Wolgin Endodontics

Endodontic Retreatment- When Root Canals Fail

Endodontic RetreatmentAs with any dental or medical procedure, occasionally, endodontic treatment does not live up to its expected results and the root has to undergo retreatment. You may have noticed pain in the tooth or you may have no pain at all. Either way, with detailed imaging, we can see when root canal therapy has failed and when it is time for retreatment.

Why does it happen? Some of the most common reasons for a root canal to fail include:

  • Narrow canals: If your canals are too narrow or curved, this may have made it difficult for the original procedure to be performed thoroughly.
  • Inadequate Seal: After cleaning a root canal, we fill it with a restorative material. If that material doesn’t make a complete seal, reinfection is possible.
  • Complicated Anatomy: If your canals are shaped abnormally, the original treatment may have missed areas that needed cleaning.
  • Delayed Restoration: If there was a delay between the initial treatment and the placing of the crown or other restoration, reinfection may have occurred.
  • New Decay, Cracks or Fractures can introduce new infections into the root area.

Surgical vs. Non-Surgical Retreatment

Our first choice is always to save your natural tooth using the least invasive means possible. Natural teeth are far superior to their artificial counterparts when it comes to nutrition, lifestyle, aesthetics and the long-term health of your jaw.

During endodontic retreatment, we will need to essentially “reopen” your tooth to access the root area, removing the original restoration in the process. If your canals are too narrow or obstructed, we may need to perform an apicoectomy (surgical treatment) instead of a traditional, non-surgical root canal.

And, lastly, if neither of these methods presents a viable option to save your tooth, really our only other course of action is to remove the tooth. Since the removal of a tooth causes additional restoration work down the road, which can be more expensive, we always try to save the tooth first!

If you are experiencing pain in a tooth that previously underwent root canal therapy, give us a call! We can help you decide if retreatment is right for you!

The Many Faces of Tooth Pain

The Many-Tooth-PainMany people think that a painful tooth means they need a root canal treatment. While that is sometimes true, it’s not always the case. In fact, there are many other reasons that teeth can hurt!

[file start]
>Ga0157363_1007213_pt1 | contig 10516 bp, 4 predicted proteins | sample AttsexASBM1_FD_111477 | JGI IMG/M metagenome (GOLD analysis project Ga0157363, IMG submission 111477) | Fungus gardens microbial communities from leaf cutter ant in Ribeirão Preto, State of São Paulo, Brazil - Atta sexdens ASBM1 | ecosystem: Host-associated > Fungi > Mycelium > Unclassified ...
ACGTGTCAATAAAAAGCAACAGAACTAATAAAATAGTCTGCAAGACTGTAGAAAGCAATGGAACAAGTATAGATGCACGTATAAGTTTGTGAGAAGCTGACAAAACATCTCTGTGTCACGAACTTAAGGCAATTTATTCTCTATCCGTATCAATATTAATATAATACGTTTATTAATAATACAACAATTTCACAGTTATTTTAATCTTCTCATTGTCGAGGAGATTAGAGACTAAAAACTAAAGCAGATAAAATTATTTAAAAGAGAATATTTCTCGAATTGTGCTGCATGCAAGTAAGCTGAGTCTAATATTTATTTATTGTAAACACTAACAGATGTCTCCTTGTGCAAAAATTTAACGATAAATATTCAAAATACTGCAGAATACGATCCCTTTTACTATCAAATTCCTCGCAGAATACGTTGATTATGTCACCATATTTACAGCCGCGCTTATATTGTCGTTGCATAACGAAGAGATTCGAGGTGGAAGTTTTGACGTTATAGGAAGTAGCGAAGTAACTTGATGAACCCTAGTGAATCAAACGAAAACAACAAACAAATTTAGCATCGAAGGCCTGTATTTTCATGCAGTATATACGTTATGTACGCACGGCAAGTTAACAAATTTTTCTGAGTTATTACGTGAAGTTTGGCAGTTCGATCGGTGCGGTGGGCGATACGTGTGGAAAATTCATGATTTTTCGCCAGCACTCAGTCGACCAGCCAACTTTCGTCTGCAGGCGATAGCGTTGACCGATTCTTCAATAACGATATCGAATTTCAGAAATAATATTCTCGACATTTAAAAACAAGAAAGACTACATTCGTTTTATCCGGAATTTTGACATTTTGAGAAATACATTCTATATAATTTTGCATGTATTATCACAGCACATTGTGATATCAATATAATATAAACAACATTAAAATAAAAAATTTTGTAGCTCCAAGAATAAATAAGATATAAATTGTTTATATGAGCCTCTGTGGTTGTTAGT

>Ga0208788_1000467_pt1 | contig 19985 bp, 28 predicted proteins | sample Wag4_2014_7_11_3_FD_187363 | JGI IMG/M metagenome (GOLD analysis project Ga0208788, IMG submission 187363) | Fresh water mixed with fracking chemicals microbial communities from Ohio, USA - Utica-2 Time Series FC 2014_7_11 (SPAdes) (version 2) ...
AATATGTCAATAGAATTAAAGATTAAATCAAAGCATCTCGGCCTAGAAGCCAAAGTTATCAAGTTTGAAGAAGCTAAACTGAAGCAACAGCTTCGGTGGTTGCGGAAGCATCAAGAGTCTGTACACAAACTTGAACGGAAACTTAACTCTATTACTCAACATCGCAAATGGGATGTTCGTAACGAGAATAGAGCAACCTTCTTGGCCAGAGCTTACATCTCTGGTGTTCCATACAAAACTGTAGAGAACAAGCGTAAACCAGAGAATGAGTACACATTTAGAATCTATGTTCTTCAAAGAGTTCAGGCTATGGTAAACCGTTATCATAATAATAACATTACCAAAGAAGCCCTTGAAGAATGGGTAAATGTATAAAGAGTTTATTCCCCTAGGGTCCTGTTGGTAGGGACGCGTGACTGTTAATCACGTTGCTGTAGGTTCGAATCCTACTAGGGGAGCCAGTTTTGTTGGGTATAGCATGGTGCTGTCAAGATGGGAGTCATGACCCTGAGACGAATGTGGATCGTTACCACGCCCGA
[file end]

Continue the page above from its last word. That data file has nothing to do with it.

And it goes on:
Here, we offer a guide to some common types of tooth pain and what that pain may be trying to tell you:

Sensitivity to hot and cold foods:

If the pain is short-lived, you probably do not have a serious problem, but more likely a loose filling or a small amount of gum recession that has resulted in root surface exposure. Use sensitive teeth toothpaste and a soft brush with an up and down motion. If this doesn’t help after a week or so, give us a call.

Heat sensitivity after an appointment:

Some types of dental work can inflame the pulp inside your teeth, causing sensitivity for several weeks. If it lasts longer than that, let us know.

 Sharp pain when biting:

Sometimes sharp pain can be caused by a loose filling, other times it may signal that there is a crack in your tooth. Either of these scenarios requires evaluation by a professional, so please give us a call.

Pain/Sensitivity lasting longer than 30 seconds:

Often this means that the pulp (innermost part of your tooth) has been damaged. Without intervention, you may lose this tooth so it is important to call us to find out if you may need root canal treatment.

Frequent, dull aching in the jaw.

This can happen when excessive grinding of the teeth happens (bruxism), or it could even be a sign of a sinus headache or infection. Please call us for more information.

Severe pain, pressure or swelling of the gums:

This may mean that you have an abscessed, infected tooth that may have spread to other tissues in the mouth. This is a serious situation that requires an immediate call to our office for instructions.


It’s Alive! Your Tooth, That Is!

It's AlivePeople often wonder, “How does a tooth get to the point of infection?”

It’s a common misconception that teeth are not alive. That belief leads to confusion about how teeth become infected. Because you can’t “feel” the part that you can see (the crown), many people think that their teeth are not alive. Yet, the opposite is true. Most of the material that makes up your teeth is, in fact, made of living cells. Since the material is alive, it makes a great hosting site for bacterial infections!

Similar to hair and fingernails, there is a part of your teeth that is not alive – it is the outermost part, called “enamel”. This is the hard, white part that you can see. It is made of calcium phosphate, a very hard mineral that is perfect for breaking down food when you eat. Underneath that enamel, however, is where all of the live action happens!

Starting on the outside and working our way in, we find dentin (alive), and then the pulp cavity and root canal, through which nerves and blood vessels flow.

Generally speaking, if the enamel is intact, bacteria cannot get through to the pulp to cause problems. However, if there is a crack in the outer part of the tooth due to injury or decay, this creates a pathway for bacteria to enter into the innermost part of the tooth (the pulp cavity and canal) causing infection of the living tissue.

That is when endodontic treatment becomes essential! The only way to remove the infected material is manually, by accessing the canal itself, irrigating and then filling, or closing off access, to the inside of the tooth again.